Pretty much on a weekly basis I get sent ideas, business plans and/or Information Memorandums for capital raising. Everyone who sends me one, tends to think its an expertly crafted, zero risk proposal to achieve a massive return with a world changing idea. I don’t. So when a couple of weeks ago, Justin Brow asked me to speak to the mobile venture groups at MEGA, I decided to have a chat about the assertions that people make in their plans, and what I think of them. When I go through someone’s documentation, I classify each statement into one of the three types of type of assertion it is. Facts & Inferences First up, can your assertion be checked and confirmed? If not, its not a fact. And even if it it is a fact, you’ve got to ask yourself; is it specific, is it unemotional, is it logical and finally, is it relevant? All too often a pretty graph or data can be sourced, but unfortunately just not be relevant. I put the same test on any inferences made, plus they also need to be reasonable. Anyone can create dumb inferences, for instance Bobby Henderson, famously & amusingly, inferred in an open letter to the to Kansas School Board that Global Warming was in fact caused by the reduced number of pirates in the world since the 1800s. Assumptions Assumptions are always made in plans for new ventures, because that’s where the opportunity lies – in the unknowns. Assumptions should always be clearly highlighted and then matched up to milestones that validate them. Is there actually a market for the idea, or as Rob Ryan says – “will the dogs eat the dogfood?” But just because there are highlighted assumptions in a plan, doesn’t mean they are reasonable. Questions I may ask myself about assumptions include; are they explicit or implicit, are they reasonable, and finally – how much effort and resources is required to turn these assumptions into facts? I regularly find that assumptions can be validated with a quick Google search, and unsurprisingly, lazy promoters of ideas don’t get investment (or a second chance). Weasel Words The final type of assertion I find in plans, and unfortunately the most common, are weasel words. Weasel words are typically vague assumptions masquerading as facts. Its like the egg that has been sucked empty by the weasel and still looks okay, despite the fact it being empty. All to often I see examples like these:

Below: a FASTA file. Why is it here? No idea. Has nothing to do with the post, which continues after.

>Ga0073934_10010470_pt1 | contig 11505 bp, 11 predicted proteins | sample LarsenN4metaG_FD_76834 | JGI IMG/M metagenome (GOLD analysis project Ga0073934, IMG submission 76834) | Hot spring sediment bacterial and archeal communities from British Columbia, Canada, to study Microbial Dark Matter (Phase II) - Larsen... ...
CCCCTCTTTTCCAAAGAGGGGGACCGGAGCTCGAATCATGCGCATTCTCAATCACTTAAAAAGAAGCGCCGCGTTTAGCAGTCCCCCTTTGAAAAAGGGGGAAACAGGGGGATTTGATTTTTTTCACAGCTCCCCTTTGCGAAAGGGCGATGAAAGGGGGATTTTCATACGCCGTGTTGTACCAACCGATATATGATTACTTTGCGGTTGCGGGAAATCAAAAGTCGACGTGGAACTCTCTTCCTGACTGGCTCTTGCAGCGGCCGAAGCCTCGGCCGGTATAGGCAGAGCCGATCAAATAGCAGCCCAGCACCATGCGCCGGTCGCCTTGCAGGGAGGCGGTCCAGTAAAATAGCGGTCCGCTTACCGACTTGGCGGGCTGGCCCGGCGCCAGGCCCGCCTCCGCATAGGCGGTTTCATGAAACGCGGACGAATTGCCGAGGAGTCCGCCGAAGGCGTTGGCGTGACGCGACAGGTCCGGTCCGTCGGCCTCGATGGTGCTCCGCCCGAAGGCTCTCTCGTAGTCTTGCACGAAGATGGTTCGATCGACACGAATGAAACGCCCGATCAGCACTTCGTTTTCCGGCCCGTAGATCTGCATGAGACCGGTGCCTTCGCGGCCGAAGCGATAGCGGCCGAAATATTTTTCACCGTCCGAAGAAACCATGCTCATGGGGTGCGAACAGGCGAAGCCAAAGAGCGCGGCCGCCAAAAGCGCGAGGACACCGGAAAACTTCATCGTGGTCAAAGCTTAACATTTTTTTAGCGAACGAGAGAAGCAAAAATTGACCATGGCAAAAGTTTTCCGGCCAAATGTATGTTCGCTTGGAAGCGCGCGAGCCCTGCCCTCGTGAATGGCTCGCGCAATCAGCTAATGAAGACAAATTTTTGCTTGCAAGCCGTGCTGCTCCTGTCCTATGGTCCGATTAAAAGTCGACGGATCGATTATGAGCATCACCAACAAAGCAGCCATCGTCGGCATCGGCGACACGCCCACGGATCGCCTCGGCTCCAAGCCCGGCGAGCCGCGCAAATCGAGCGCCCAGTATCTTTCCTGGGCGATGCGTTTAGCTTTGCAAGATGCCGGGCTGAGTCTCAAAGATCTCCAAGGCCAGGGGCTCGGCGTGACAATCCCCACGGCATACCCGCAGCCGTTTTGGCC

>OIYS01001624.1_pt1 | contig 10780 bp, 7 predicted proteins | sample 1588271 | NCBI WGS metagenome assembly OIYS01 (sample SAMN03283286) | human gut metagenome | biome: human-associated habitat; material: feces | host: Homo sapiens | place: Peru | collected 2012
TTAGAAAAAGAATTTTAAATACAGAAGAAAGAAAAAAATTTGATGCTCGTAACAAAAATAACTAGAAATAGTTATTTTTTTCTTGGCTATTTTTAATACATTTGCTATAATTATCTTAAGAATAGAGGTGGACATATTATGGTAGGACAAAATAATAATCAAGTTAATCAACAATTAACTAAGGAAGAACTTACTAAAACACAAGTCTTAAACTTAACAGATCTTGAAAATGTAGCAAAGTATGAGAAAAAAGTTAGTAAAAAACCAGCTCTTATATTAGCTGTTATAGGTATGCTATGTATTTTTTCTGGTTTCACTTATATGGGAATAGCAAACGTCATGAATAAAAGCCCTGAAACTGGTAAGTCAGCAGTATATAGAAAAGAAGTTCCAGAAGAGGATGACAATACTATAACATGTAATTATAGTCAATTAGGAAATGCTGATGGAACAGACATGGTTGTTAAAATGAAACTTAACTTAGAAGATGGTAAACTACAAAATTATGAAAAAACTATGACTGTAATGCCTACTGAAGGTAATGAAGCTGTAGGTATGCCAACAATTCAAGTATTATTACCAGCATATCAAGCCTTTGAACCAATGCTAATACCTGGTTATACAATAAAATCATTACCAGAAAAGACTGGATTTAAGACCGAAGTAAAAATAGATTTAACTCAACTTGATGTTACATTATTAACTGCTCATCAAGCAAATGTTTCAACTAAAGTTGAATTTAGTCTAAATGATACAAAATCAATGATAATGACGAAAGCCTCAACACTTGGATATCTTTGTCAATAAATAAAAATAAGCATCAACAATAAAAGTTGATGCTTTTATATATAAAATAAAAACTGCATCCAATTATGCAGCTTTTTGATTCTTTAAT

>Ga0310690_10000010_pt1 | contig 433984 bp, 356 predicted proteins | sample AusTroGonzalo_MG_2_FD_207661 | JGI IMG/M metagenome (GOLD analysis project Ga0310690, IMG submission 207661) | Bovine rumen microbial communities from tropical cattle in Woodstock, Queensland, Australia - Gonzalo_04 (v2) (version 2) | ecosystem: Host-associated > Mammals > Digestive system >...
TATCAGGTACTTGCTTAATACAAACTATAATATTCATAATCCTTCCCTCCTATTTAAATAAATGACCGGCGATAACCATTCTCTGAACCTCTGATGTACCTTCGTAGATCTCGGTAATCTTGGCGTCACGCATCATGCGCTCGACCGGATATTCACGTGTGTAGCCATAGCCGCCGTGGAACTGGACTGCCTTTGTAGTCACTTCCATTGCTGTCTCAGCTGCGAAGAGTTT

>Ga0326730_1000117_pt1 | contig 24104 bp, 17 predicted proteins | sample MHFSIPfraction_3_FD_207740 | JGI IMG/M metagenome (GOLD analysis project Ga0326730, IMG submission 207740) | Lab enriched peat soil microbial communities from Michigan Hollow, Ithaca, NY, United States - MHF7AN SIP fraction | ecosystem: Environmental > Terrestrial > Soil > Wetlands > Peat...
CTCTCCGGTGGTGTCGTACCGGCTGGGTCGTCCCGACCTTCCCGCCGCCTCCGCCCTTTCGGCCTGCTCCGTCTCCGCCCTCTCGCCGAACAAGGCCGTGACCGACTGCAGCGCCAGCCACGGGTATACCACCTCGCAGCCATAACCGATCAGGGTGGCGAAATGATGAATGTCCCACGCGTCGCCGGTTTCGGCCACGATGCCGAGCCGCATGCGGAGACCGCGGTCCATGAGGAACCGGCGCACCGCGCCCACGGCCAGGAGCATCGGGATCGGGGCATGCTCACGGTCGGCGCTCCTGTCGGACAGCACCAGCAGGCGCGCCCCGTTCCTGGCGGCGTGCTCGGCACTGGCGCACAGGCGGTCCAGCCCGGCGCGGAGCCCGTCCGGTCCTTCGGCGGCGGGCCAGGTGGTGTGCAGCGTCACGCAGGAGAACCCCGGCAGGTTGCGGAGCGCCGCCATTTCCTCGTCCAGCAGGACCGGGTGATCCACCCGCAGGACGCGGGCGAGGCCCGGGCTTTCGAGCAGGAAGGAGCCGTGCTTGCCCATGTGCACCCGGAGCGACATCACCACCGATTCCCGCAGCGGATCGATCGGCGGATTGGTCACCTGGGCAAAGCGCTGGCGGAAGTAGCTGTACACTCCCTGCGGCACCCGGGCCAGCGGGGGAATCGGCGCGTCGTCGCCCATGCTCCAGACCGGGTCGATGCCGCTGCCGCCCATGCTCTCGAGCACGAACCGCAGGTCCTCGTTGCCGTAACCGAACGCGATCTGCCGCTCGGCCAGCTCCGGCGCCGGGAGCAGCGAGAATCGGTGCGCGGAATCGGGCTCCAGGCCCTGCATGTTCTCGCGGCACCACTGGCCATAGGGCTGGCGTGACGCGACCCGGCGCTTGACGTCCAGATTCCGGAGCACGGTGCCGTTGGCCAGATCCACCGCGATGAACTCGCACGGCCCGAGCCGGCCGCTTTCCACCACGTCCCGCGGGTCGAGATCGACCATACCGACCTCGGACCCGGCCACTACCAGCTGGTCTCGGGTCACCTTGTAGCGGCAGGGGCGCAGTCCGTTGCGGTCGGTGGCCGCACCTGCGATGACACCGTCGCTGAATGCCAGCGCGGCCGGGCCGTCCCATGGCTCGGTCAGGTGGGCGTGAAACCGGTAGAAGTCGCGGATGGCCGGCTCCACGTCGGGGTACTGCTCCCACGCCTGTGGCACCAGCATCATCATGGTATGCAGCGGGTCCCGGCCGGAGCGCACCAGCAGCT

- “People say…” (Which people? How do they know?)
- “Nobody else’s product is better than ours.” (What is the evidence of this?)
- “Studies show…” (what studies?)
- “The vast majority…” (All, almost all, more than half – how many?)
So when I’ve finished the first pass of the documentation – its covered with my pen notations. A whole lot of Fs , As and Ws. If the W count is too high I pretty much throw the proposal in the bin without responding. W also stands for “waste of time” !